Becky Guo, Becky Guo, won’t you play with me
I can’t, said Becky, I’m hanging in a tree.
Becky Guo, Becky Guo, let me braid your hair.
I can’t, said Becky, I’ve died way over there.
Becky Guo, Becky Guo, where are you today?
I’m here, said Becky, and I’ll remain until you pay.
My toes are ice-cold when I enter Wellbrook Psychiatric Hospital. I know without looking that they’ve gone deathly pale beneath my socks and shoes, as though shuttling blood to my vital organs will sustain me in this place that is not old enough to be quaint: stained orange carpet, cement walls, cottage-cheese ceiling. I think briefly of fleeing, and how no one would stop me because no laser-printed hospital bracelet has yet been clipped to my wrist. But I’ve promised to come, and I am attempting to be brave. I approach the front desk while fingering the tin milagro that dangles from my neck.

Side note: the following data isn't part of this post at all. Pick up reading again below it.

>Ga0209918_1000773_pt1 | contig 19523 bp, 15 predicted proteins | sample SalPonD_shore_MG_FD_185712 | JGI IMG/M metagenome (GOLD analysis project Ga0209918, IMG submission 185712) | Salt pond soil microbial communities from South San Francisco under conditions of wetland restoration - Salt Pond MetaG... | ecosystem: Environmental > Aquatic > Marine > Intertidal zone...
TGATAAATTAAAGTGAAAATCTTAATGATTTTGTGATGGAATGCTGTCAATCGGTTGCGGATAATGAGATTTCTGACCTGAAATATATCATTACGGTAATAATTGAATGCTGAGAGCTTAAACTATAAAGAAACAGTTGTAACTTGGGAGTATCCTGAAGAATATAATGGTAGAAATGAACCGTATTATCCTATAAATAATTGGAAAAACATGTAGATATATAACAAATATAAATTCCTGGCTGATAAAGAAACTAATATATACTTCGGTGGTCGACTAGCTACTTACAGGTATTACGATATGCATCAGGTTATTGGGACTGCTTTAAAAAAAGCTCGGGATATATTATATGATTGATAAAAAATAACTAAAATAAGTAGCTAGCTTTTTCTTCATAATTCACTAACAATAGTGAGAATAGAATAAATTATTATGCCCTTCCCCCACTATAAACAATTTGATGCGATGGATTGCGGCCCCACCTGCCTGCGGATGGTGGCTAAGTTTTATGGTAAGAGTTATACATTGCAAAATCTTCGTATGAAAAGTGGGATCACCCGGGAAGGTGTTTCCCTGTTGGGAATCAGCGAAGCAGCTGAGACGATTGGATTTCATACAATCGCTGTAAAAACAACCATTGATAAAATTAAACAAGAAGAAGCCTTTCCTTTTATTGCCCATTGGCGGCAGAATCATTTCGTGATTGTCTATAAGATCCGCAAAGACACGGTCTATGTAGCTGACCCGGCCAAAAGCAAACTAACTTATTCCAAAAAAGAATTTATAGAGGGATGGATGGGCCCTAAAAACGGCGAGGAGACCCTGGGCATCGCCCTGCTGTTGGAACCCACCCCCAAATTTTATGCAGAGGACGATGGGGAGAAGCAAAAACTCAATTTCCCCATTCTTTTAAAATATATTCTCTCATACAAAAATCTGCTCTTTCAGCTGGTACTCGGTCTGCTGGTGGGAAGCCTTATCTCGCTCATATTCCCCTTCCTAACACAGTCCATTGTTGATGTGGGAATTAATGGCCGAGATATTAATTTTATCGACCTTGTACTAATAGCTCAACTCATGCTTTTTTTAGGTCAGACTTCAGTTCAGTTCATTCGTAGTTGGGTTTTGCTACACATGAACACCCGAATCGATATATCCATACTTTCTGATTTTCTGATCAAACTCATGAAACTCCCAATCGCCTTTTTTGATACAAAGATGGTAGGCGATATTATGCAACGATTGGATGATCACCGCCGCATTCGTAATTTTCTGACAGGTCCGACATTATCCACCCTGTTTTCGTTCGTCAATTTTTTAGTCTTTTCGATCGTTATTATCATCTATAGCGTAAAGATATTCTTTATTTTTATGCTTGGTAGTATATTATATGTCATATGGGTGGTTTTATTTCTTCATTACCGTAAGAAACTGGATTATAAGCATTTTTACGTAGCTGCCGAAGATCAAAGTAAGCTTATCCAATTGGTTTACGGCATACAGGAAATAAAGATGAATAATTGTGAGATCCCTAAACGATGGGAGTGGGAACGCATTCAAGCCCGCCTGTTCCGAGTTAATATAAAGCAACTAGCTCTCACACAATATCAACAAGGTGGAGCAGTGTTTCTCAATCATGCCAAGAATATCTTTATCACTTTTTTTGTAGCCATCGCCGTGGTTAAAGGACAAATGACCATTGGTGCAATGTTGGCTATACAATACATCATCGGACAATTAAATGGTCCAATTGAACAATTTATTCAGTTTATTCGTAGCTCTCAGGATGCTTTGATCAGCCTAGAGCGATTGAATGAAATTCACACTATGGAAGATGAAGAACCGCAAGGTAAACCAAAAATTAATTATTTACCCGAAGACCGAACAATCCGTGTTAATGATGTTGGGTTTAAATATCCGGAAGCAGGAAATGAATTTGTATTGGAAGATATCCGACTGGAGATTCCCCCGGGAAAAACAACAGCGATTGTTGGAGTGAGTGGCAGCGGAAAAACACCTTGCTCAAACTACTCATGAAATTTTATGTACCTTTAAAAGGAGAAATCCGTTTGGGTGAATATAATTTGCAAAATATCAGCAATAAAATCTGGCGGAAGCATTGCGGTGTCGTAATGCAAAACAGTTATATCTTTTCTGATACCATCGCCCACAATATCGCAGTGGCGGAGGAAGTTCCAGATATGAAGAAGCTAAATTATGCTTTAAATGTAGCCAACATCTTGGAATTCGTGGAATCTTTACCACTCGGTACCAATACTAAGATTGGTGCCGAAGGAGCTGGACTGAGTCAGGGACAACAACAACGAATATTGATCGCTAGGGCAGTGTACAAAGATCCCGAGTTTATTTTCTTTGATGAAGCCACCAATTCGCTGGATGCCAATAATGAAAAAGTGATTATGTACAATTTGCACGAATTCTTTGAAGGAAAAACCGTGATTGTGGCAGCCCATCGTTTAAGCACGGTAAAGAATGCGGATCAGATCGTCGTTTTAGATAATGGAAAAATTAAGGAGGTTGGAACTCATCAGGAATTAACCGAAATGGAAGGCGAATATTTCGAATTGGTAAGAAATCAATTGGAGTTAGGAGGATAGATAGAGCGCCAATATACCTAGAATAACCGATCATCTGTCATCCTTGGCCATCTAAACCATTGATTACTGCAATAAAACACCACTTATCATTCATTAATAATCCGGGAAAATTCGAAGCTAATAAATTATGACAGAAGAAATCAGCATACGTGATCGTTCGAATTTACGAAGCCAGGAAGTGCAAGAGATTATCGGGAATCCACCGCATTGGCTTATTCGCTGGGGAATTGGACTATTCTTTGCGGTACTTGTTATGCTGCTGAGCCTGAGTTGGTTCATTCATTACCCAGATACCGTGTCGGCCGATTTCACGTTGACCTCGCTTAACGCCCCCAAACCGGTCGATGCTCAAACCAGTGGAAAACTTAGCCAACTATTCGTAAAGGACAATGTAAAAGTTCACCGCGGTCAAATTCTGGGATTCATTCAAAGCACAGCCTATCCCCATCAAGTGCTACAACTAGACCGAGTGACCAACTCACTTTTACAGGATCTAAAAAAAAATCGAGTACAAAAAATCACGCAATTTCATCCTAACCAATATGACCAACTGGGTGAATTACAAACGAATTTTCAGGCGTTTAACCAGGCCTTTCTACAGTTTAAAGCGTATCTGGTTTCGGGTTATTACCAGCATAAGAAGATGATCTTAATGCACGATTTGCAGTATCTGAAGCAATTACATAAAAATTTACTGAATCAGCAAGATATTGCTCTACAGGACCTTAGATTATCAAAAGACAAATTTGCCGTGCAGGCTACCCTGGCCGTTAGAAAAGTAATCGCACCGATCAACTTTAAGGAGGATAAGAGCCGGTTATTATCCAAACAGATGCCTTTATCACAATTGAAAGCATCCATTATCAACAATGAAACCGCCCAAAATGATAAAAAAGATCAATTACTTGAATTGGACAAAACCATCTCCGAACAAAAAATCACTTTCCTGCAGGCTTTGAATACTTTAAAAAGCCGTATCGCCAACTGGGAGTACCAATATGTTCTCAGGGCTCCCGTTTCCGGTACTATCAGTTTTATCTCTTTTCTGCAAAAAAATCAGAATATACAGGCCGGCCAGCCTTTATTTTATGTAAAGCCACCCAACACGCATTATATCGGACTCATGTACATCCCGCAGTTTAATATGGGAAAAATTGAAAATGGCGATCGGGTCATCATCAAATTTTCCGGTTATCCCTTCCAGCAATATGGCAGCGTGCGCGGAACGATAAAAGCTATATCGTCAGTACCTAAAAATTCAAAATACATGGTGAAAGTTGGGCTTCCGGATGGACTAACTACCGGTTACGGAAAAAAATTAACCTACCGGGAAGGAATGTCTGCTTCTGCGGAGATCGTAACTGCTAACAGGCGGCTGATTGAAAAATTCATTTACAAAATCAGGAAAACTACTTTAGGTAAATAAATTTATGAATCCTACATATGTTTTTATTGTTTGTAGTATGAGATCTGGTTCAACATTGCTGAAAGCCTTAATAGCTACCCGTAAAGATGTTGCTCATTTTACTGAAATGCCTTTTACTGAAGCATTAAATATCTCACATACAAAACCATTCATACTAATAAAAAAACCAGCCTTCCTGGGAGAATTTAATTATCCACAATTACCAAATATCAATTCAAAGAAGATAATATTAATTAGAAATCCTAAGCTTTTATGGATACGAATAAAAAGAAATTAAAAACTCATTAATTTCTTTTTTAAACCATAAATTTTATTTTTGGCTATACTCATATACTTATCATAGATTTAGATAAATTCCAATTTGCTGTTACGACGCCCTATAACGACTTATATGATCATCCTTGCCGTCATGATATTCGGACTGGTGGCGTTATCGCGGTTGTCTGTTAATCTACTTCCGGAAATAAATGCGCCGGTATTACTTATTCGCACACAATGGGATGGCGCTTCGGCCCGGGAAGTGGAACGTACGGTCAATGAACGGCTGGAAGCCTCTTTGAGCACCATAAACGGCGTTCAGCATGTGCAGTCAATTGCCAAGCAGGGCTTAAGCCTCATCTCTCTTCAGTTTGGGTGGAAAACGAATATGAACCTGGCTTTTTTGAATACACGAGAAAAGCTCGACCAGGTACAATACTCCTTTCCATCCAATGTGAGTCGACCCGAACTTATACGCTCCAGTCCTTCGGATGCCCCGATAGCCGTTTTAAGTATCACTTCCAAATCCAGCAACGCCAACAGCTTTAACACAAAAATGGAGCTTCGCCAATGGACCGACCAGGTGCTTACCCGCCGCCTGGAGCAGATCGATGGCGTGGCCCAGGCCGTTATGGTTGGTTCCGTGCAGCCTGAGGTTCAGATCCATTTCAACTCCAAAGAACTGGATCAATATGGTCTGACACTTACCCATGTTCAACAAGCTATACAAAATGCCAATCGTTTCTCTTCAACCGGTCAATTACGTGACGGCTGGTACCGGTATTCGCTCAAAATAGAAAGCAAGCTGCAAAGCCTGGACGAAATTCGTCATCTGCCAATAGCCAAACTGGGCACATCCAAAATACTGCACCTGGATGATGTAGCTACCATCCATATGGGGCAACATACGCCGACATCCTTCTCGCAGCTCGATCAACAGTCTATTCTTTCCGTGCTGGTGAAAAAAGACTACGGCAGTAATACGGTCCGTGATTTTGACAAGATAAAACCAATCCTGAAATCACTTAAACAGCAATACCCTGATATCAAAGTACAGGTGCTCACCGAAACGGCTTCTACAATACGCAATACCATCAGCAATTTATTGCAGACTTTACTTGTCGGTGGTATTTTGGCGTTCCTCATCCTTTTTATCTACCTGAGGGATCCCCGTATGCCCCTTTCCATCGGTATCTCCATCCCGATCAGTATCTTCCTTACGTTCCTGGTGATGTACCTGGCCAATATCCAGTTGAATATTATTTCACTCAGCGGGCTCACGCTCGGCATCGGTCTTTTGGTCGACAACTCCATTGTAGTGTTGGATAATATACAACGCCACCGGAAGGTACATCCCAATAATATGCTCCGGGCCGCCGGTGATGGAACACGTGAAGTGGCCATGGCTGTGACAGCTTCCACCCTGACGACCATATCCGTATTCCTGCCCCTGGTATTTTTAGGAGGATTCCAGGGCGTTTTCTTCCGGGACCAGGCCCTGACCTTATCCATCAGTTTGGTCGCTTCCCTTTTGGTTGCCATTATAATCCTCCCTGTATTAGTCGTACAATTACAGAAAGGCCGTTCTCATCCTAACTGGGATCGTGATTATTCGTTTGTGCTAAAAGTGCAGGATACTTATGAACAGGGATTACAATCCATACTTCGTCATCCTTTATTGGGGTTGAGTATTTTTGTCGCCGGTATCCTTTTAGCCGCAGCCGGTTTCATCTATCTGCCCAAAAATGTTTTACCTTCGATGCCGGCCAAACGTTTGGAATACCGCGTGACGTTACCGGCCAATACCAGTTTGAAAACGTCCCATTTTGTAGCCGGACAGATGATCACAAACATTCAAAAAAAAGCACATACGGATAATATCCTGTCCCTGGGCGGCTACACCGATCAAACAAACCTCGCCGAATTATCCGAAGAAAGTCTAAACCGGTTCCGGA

The receptionist raises her head and asks, ‘Can I help you?’
‘I’m Wendy Chung. I have an ECT consult at 2 p.m. with Dr Richards.’